Gamifying Giving (to engage and expand your nonprofit's donor base)

March 26, 2021
4 minutes
Stacks of US currency float underneath the surface of a shiny blue swimming pool, with a splash in the middle.

Gamifying giving? Ignoring the delightful alliteration of the phrase, we understand your hesitation about using something called “gamification” in your nonprofit’s fundraising efforts. Your nonprofit’s work isn’t a game—you’ve got campaigns to support, communities to help prosper, volunteers to organize, and missions to accomplish. The idea of making a “game” out of fundraising might seem almost insulting: after all, this isn’t a game. This is your nonprofit staff and board’s passion.

But here’s the thing about humans: they love to play games. And here’s the thing about your nonprofit’s top financial supporters: they’re humans. Both human psychology and anecdata prove that gamifying giving provides a major boost to nonprofits’ yearly donation hauls.

Gamifying giving in order to engage your existing donor base and to expand your nonprofit’s audience isn’t playing a game with your yearly budget at all. In fact, it’s a savvy way to ensure your fundraising efforts get more engagement than they would without a gameplay aspect.

If you’re not persuaded, we’ve got an example you'll recognize. And looking at it from a gamification angle will leave you absolutely convinced that gamification is a great way to capitalize on the donor base you’ve already got and expand interest in your nonprofit’s work.

The ALS Ice Bucket Challenge of 2014

(We told you you'd recognize it!)

Between July and August 2014, more than 17 million people posted videos of themselves dumping massive buckets of ice water onto their own heads, announcing they’d made a donation to the ALS Foundation, and then challenging friends to make a donation to the ALS Foundation within 24 hours or to douse themselves with freezing water. More often than not, recipients of the challenge both donated and filmed themselves pouring a bucket of ice water onto their own heads.

Bill Gates and former president George W. Bush made videos of themselves (as well as donations); Weird Al Yankovic challenged then-president Barack Obama, who demurred at the ice water dump but did donate $100 to the ALS Foundation. The ALS Ice Bucket Challenge spread through pop culture like wildfire.

Essentially, this fundraiser had become the perfect game for its era. 2014 took place at a time where social media was starting to entrench itself as an important news platform (news both in the traditional sense and in the hyper-local sense) within American culture.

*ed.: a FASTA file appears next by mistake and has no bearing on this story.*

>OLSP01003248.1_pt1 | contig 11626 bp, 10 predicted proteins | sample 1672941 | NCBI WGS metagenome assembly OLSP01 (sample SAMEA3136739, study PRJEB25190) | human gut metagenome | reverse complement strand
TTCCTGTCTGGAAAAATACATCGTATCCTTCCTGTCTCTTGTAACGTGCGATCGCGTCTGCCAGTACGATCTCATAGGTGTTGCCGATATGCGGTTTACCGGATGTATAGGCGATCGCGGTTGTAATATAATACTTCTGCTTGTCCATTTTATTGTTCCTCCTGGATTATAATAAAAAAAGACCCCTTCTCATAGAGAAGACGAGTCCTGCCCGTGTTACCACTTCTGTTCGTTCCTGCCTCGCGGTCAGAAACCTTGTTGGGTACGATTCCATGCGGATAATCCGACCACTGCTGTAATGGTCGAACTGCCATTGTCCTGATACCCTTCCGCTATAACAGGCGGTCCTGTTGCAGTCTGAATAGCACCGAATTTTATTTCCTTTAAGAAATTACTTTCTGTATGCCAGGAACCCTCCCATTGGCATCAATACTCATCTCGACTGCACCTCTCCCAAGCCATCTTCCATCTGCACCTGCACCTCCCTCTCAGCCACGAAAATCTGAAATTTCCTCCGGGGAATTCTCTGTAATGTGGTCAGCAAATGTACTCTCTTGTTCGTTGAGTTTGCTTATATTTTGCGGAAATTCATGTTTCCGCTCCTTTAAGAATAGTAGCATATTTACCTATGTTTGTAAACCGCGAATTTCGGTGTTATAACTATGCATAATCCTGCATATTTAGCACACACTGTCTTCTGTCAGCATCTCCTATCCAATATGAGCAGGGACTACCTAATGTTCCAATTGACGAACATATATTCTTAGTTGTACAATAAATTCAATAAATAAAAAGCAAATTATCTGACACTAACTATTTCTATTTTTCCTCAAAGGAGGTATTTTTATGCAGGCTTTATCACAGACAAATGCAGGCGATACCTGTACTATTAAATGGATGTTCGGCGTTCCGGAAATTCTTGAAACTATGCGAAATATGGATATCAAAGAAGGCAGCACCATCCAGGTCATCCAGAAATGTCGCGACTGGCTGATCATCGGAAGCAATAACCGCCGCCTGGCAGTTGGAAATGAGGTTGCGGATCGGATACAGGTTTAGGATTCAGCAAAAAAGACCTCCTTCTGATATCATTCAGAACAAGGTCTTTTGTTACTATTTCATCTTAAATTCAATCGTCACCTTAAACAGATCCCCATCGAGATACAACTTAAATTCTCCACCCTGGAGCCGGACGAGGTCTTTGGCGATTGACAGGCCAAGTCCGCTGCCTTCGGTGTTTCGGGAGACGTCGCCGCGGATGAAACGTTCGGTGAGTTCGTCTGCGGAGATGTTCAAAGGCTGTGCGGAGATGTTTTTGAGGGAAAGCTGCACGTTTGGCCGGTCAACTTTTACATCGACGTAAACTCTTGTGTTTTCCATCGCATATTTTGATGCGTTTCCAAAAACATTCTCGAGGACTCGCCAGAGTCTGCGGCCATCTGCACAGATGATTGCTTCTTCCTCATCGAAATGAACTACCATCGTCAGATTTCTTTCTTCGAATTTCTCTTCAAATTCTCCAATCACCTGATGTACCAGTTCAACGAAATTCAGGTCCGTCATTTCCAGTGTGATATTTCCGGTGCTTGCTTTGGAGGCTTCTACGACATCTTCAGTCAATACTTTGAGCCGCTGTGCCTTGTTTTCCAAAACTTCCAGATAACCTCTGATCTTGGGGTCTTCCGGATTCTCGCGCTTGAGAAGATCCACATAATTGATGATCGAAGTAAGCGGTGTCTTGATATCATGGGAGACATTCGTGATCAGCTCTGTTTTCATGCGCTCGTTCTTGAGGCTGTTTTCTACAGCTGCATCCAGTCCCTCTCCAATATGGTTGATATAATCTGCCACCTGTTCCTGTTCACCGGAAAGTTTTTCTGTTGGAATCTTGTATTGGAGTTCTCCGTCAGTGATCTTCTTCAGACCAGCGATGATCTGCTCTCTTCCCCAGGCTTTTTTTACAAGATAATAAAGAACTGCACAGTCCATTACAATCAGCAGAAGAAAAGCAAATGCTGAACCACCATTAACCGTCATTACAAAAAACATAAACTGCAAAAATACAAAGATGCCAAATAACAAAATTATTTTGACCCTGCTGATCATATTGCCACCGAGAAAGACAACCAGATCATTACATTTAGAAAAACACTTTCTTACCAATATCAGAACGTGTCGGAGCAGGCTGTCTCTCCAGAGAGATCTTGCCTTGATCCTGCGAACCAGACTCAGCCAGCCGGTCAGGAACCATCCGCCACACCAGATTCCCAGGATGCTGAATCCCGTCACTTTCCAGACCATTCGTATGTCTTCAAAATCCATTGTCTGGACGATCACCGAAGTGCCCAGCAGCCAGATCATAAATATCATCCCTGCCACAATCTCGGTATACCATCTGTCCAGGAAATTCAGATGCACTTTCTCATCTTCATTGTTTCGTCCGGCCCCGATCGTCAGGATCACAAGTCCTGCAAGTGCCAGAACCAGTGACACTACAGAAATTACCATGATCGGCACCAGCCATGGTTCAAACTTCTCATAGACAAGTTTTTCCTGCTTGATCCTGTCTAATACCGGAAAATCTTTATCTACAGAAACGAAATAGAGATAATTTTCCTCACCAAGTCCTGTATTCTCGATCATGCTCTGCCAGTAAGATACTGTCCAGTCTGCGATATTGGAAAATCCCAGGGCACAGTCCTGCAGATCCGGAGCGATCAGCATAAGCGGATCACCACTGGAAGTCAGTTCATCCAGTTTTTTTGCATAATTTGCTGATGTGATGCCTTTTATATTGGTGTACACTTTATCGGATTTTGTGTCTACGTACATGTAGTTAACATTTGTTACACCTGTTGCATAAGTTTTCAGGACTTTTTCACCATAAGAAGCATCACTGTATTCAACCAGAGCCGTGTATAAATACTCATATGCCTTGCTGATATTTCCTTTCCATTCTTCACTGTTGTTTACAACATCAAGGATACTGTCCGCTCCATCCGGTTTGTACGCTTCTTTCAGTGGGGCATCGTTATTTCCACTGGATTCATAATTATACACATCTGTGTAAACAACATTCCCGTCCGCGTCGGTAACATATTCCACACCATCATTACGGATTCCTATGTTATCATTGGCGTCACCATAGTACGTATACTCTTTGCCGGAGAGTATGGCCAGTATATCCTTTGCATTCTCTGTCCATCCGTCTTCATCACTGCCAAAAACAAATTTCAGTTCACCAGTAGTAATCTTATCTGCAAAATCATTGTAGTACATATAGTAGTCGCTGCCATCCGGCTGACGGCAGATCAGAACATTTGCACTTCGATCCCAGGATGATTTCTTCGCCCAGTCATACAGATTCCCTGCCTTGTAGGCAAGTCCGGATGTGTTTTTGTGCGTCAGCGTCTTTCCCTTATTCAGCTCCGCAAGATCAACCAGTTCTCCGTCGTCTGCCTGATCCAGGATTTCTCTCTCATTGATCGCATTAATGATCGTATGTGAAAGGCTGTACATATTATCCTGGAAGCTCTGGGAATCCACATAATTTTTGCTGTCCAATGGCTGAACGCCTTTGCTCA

The ability to post videos of ourselves on a platform visible to all of our friends at once was still novel in 2014. The combination of making this fundraiser into a challenge—or “game”—and offering donors an opportunity to contribute to an obvious social good while grabbing their fifteen seconds of fame made the ALS Ice Bucket Challenge one of the most successful fundraisers of all time.

Speaking of that obvious social good, let’s look at what sort of impact the ALS Ice Bucket Challenge ultimately produced:

  • $115 million dollars were raised through the ALS Ice Bucket Challenge.
  • The ALS Association was able to commit $110 million to research funding.
  • The ALS Association’s newfound ability to fund research in the wake of the challenge collectively increased ALS research output by 20% as of 2018.
  • The number of ALS treatment centers directly serving ALS sufferers increased from 100 to 156.

Dumping ice water on your head might sound like a game, but there was absolutely nothing silly about what the ALS Ice Bucket Challenge of 2014 accomplished.

So what does this mean for your nonprofit?

Sure, the ALS Ice Bucket challenge may have been an outlier example of gamifying giving, but it shows how games can not only engage your existing donors, but expose your name to supporters in the context of a great giving experience.

If you decide to make a game out of raising the money your nonprofit needs to operate and achieve its mission, there’s a good chance your donors won't be the only ones having fun!

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